In a world of cyber threats and unreliable power feeds, how do we ensure our applications remain available and that data flows up and down to the cloud?
Summer is here (unless you are reading this blog six months after it was published – in which case, Happy Christmas) and, in a repeat of the heat of summer 2016, we have news of a data centre failure due to a power outage.
There has been a great deal of speculation and furore in various news outlets around the reasons for the latest failure, which whilst smaller in scale than last summer’s issues in Docklands, is far more newsworthy as it brought BA to a standstill across the world.
My interest was piqued as recent industry focus, pre and post-Wannacry, has been on cyber security, and here we are with a good old-fashioned physical issue. With all the focus on security, DDoS and protecting networks, the physical and infrastructure elements of the data and applications have become somewhat taken for granted.
We assume that there will be perimeter security to prevent unauthorised access to racks, hardware, patches and servers. We assume there will be a managed environment to keep everything clean, dust free, dry, and warm – but not too warm. Yet recent events show that even state-of-the-art data centres can fail.
Which brings us to the question posed above: “In a world of cyber threats and unreliable power feeds how do we ensure our applications remain available and that data flows up and down to the cloud?”
The answer lies in maintaining a focus on resilient connections, diverse routing and intelligence to react to changing situations. SDN offers increasing capability to detect and react to issues and brown outs to ensure connectivity remains high. Ultimately, the connectivity must be to resilient data, stored and managed in a resilient manner.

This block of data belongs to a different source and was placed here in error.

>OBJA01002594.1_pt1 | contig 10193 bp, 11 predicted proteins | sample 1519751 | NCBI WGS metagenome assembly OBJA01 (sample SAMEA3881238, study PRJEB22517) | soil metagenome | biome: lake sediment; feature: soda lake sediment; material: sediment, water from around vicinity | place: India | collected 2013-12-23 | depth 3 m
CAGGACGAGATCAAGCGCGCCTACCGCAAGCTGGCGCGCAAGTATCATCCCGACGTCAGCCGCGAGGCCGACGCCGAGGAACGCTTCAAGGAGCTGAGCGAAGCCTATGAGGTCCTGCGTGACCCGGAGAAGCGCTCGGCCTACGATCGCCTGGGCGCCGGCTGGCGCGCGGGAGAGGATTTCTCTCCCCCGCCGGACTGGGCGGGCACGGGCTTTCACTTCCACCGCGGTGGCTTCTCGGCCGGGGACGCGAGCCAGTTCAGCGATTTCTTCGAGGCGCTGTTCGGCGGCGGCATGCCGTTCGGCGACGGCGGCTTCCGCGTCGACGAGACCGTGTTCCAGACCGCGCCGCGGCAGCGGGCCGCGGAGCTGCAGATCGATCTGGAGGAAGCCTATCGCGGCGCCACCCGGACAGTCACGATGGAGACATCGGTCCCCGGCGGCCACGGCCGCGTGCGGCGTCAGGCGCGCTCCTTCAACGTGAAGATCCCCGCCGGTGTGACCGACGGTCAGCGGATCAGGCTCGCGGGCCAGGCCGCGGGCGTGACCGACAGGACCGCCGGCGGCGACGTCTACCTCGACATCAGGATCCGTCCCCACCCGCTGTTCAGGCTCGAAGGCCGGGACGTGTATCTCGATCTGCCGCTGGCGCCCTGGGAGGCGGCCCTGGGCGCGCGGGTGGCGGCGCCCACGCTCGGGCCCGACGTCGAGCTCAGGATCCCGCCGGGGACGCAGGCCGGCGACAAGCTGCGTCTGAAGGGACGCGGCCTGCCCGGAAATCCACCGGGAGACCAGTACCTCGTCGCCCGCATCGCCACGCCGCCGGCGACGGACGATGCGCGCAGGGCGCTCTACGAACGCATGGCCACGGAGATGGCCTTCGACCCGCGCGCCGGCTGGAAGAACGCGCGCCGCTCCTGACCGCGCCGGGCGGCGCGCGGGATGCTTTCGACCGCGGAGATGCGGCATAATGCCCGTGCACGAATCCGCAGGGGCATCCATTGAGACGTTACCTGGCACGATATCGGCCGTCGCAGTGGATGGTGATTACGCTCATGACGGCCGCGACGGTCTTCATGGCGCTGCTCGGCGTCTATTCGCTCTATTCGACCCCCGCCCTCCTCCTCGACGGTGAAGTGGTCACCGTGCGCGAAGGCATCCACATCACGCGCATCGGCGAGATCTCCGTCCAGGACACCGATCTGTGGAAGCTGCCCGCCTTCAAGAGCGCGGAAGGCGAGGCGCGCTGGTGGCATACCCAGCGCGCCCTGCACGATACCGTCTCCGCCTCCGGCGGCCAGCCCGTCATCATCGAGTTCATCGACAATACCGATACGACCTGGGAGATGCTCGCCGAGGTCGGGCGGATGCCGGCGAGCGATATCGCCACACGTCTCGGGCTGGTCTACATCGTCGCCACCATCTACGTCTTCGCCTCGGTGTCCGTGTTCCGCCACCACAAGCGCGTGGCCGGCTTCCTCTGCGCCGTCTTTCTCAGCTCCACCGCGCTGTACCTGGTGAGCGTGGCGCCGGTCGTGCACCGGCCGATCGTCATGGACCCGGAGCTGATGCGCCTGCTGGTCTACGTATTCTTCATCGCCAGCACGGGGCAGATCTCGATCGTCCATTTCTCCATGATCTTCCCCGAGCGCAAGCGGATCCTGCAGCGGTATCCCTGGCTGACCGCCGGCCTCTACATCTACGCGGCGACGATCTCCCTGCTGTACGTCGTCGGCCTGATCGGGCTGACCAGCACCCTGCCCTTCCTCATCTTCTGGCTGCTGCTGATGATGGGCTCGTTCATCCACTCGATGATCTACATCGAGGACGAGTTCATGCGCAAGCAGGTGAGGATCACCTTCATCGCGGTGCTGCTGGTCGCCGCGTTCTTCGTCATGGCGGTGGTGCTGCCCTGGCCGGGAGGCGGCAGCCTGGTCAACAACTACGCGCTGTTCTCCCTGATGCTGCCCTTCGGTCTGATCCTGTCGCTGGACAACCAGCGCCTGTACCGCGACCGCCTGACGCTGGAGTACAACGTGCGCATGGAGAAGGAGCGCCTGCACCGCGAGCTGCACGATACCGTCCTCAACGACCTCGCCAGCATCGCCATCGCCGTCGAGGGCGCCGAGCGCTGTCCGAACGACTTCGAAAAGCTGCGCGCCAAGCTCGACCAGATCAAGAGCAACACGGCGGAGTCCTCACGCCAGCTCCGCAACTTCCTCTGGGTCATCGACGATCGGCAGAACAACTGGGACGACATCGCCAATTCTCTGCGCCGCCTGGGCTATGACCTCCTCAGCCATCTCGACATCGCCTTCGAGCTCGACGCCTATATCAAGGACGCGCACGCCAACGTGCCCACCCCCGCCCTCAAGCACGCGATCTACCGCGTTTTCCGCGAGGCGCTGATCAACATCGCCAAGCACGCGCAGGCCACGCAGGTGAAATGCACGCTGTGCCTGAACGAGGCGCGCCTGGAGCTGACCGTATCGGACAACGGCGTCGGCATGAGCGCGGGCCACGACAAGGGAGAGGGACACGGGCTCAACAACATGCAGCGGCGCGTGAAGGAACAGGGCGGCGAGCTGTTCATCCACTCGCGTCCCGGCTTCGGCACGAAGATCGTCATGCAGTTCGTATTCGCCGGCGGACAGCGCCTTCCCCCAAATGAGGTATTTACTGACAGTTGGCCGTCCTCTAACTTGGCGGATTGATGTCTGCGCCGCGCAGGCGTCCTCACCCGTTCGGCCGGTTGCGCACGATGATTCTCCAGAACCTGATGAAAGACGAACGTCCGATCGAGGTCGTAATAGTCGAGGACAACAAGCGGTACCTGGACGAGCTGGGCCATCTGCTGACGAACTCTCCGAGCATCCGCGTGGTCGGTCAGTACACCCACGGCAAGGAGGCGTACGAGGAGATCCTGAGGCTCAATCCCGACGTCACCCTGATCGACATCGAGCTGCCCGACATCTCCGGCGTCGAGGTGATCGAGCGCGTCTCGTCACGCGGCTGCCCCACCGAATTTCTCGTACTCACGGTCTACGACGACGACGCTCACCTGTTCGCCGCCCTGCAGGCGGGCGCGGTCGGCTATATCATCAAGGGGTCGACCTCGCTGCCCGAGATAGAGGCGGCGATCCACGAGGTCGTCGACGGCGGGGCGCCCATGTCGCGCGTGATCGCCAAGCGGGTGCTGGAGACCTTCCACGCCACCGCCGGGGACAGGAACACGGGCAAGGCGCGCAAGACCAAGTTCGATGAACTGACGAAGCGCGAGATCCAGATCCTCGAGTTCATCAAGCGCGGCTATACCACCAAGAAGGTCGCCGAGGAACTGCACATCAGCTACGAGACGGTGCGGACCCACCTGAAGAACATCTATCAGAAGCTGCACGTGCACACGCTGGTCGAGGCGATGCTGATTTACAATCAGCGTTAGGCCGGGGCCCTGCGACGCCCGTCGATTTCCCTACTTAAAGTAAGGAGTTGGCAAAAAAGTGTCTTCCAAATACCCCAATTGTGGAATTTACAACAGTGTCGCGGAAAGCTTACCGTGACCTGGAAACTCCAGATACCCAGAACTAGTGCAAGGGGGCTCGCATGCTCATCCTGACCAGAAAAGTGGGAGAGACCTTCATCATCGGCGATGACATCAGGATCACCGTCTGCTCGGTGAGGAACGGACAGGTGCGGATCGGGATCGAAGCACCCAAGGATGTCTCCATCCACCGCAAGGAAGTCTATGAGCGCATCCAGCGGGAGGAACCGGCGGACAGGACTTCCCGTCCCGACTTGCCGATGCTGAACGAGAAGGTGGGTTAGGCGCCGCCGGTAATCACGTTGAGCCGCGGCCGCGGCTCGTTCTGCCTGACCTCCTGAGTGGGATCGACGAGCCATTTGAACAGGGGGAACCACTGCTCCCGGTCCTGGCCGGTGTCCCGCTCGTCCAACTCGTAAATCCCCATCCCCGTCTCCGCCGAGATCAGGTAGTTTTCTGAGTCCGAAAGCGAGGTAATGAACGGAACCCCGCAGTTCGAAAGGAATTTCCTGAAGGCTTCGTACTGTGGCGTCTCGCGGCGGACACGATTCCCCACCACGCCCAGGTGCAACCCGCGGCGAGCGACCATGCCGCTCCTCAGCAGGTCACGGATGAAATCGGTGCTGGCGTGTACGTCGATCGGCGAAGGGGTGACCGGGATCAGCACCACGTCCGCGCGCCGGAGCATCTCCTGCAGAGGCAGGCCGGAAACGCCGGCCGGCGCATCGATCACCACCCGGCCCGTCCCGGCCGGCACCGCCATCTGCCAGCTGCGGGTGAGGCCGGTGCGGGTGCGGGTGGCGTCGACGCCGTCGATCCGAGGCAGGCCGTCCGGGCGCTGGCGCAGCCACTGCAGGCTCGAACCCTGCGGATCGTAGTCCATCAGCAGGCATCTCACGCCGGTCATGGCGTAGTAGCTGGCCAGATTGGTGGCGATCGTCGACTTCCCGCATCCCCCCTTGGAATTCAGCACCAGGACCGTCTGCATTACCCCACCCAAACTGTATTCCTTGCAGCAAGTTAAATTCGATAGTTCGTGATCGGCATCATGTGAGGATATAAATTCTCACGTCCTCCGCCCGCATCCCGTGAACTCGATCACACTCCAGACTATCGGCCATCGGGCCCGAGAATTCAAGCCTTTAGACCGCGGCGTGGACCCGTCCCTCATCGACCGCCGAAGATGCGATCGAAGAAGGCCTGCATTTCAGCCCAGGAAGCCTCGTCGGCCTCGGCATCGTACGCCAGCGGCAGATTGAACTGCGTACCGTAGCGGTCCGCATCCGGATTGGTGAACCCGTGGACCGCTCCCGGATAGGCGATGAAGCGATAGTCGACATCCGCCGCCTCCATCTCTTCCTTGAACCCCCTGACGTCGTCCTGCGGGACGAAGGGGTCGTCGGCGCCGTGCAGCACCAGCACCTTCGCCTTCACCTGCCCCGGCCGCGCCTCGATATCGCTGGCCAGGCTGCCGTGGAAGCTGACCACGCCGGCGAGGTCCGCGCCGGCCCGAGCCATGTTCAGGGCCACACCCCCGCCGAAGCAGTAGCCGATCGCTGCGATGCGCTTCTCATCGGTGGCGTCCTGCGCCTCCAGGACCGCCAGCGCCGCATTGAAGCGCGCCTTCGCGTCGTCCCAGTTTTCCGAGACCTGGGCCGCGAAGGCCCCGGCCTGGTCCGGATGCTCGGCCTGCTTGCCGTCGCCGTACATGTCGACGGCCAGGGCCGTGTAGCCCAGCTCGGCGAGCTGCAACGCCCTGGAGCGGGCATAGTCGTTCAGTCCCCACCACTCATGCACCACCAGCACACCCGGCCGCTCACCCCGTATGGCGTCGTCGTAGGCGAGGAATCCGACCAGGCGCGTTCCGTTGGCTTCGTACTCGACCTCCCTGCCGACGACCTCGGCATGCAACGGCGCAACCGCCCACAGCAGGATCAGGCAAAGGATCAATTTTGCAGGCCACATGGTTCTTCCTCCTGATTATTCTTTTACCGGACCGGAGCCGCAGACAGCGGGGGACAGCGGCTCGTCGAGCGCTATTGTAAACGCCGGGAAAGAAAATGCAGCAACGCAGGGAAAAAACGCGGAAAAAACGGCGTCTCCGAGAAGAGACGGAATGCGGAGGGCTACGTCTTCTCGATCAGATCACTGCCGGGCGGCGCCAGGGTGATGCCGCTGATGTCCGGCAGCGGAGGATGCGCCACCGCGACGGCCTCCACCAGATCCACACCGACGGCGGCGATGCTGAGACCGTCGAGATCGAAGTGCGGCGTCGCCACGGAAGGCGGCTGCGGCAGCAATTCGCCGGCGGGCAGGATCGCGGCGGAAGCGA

This means that the data centres must be separated so that a single incident will not bring down both facilities with similarly diverse connectivity. This entails being far enough apart as to not be simultaneously affected by common natural issues such as floods or fires, and avoid using common or shared infrastructure such as connectivity or power.
Whilst needing to get the basics right, vigilance against cyber threats must be maintained by keeping a focus on the usual suspects:
- Prepare for GDPR, and the impact it will have on network security requirements
- Identify and guard against the cyber threats the business is facing
- Monitor those security threats of most concern
- Plan ahead for network security and how to stay ahead of the game
You can get these basics right and ensure resilience is in place by asking the following questions:
- What happens if the primary data centre fails?
- Can the network react if the main link to the primary data centre goes down?
- What happens if the link is not lost, but suffers severe degradation?
- Is there access to cloud services providers if the main link to the cloud is unavailable?
As further details emerge behind the BA failure it appears that the fault lies with human error. This raises three questions:
- In a mission critical environment like this, there are systems and processes to help support the people on the ground and guard against making simple mistakes. These checks and balances are not new – they pre-date ITIL by decades and were put in place specifically to help people avoid precisely this type of cumulative error, resulting in an aftermath far in excess of the original issue. So, why were these checks and balances not effective?
- Given the mission critical nature of the data being stored, why did a geographically diverse back-up data centre not kick-in to provide continuity of service for the airline?
- When outsourcing key areas to specialist contractors, how could these specialists have acted with such naivety as shown in this case?
Finally, a simple litmus test – when reviewing IT and IS systems and processes, perhaps we should all follow BA’s lead and ask whether we would rely on these same systems and processes to keep us in the air?